When we took our son in at five days, I requested that the doctor do a "mini-circ" so that my son wouldn't have trouble with too little shaft skin like I had heard some men do. The doctor responded to my request by saying "get your order in now while you can". I also insisted on staying in the room while Ethan was circumcised. The doctor seemed uncomfortable with this, and remarked that I shouldn't put myself through anything I didn't need to, but I felt that if Ethan had to go through it, I should too. During the circumcision I tried to comfort him by trying to get him to suck on my finger. The doctor remarked to me that "nothing helps". At a certain point during the procedure I had the closest thing I have ever had to an out-of-body experience. I had to emotionally disconnect from what was going on in that room in order to get through it. I couldn't take his struggling and the soundless cry that soon changed to listlessness. I felt that I was observing myself watching the whole thing. I wanted to stop the circumcision soon after it started, but felt that the harm had already been done (and besides, I didn't want to embarrass myself in front of the doctor I respected). On my way out of the procedure room I looked at my sons severed foreskin in the trash can and wondered if it was too late to put it back on.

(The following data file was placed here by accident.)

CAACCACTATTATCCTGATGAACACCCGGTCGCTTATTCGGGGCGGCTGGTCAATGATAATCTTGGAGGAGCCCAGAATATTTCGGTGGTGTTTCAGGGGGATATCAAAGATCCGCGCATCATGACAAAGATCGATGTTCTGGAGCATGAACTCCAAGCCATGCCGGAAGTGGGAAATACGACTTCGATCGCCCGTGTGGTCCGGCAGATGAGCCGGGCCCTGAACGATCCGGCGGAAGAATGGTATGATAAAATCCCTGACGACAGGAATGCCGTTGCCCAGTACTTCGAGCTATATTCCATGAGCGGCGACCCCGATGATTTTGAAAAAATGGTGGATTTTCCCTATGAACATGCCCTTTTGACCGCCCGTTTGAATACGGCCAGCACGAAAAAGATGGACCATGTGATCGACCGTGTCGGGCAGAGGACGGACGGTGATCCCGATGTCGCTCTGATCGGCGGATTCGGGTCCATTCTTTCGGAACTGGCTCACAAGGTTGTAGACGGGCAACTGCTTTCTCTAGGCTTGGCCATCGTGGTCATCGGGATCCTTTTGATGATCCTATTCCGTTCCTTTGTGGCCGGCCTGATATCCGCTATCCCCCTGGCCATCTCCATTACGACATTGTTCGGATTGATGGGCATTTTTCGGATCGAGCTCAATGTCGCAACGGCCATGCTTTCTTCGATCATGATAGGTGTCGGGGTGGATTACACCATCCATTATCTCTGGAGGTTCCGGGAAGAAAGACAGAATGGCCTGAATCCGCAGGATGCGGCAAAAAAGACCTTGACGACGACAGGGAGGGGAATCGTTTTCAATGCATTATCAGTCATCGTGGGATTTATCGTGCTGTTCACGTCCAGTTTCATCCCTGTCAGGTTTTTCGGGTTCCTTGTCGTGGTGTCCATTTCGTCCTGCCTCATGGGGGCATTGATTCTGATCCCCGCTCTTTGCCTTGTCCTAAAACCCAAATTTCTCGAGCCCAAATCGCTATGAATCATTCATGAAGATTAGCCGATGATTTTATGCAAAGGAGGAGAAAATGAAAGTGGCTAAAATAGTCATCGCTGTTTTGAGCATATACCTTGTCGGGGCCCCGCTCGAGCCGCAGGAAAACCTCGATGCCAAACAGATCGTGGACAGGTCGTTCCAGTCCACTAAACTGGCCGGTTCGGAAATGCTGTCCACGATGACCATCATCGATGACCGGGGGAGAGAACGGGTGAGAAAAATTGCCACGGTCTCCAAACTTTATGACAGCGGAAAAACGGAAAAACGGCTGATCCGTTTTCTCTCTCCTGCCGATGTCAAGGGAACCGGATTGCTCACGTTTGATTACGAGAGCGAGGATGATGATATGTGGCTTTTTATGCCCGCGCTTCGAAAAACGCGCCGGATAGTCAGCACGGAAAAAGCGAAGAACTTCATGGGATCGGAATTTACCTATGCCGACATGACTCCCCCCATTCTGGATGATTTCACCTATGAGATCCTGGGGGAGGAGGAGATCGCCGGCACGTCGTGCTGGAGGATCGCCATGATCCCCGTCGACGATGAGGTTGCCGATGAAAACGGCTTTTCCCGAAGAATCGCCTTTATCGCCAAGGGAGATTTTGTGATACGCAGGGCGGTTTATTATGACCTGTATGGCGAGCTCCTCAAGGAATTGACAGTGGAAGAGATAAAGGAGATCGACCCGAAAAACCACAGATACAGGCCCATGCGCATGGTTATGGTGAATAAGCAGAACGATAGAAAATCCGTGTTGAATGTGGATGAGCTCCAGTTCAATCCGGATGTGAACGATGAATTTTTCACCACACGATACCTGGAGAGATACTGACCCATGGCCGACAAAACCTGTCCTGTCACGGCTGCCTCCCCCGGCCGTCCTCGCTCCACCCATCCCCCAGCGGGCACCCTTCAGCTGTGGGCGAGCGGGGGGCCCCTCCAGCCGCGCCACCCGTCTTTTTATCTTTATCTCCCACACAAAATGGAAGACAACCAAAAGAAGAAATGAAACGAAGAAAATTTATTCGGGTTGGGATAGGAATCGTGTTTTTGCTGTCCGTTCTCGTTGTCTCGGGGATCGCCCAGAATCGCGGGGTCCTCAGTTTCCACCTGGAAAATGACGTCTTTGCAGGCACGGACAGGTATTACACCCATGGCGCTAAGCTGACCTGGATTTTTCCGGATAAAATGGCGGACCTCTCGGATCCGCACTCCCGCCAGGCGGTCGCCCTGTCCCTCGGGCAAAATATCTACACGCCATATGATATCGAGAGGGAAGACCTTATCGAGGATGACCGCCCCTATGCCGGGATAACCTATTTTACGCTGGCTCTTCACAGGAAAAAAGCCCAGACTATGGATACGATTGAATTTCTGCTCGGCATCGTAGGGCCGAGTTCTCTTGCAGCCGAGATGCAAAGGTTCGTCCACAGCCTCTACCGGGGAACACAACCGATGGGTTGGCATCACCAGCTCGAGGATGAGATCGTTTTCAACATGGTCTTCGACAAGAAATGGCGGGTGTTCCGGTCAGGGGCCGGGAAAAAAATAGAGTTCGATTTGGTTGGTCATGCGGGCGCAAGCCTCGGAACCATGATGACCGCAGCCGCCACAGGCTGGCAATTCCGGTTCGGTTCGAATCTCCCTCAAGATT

Ethan slept the rest of the day. I am convinced he was responding to the trauma by this deepest of sleep. When I changed his first diaper after the circ I was repulsed by what I saw! My perfect little boy had changed. He looked wounded!! The next day I observed that the whole body of his penis seemed to be retracted into his body. It looked like he didn't even have a penis. He was 18 months old before his penis was not retracted into the base of his abdomen the majority of the time.

I was depressed. My depression only deepened when a friend stopped by with a meal and told me that she hadn't had either of her boys circumcised. This was a fact I hadn't known. My husband also reacted to my regret by telling me that his dad hadn't been circumcised, and one of his closest friends was also intact. I felt angry at him for denying me the information that could have given me the strength to stand up against Ethan's circumcision. I tried to defend my actions to myself in order to feel like I wasn't a monster. To a certain extent I succeeded.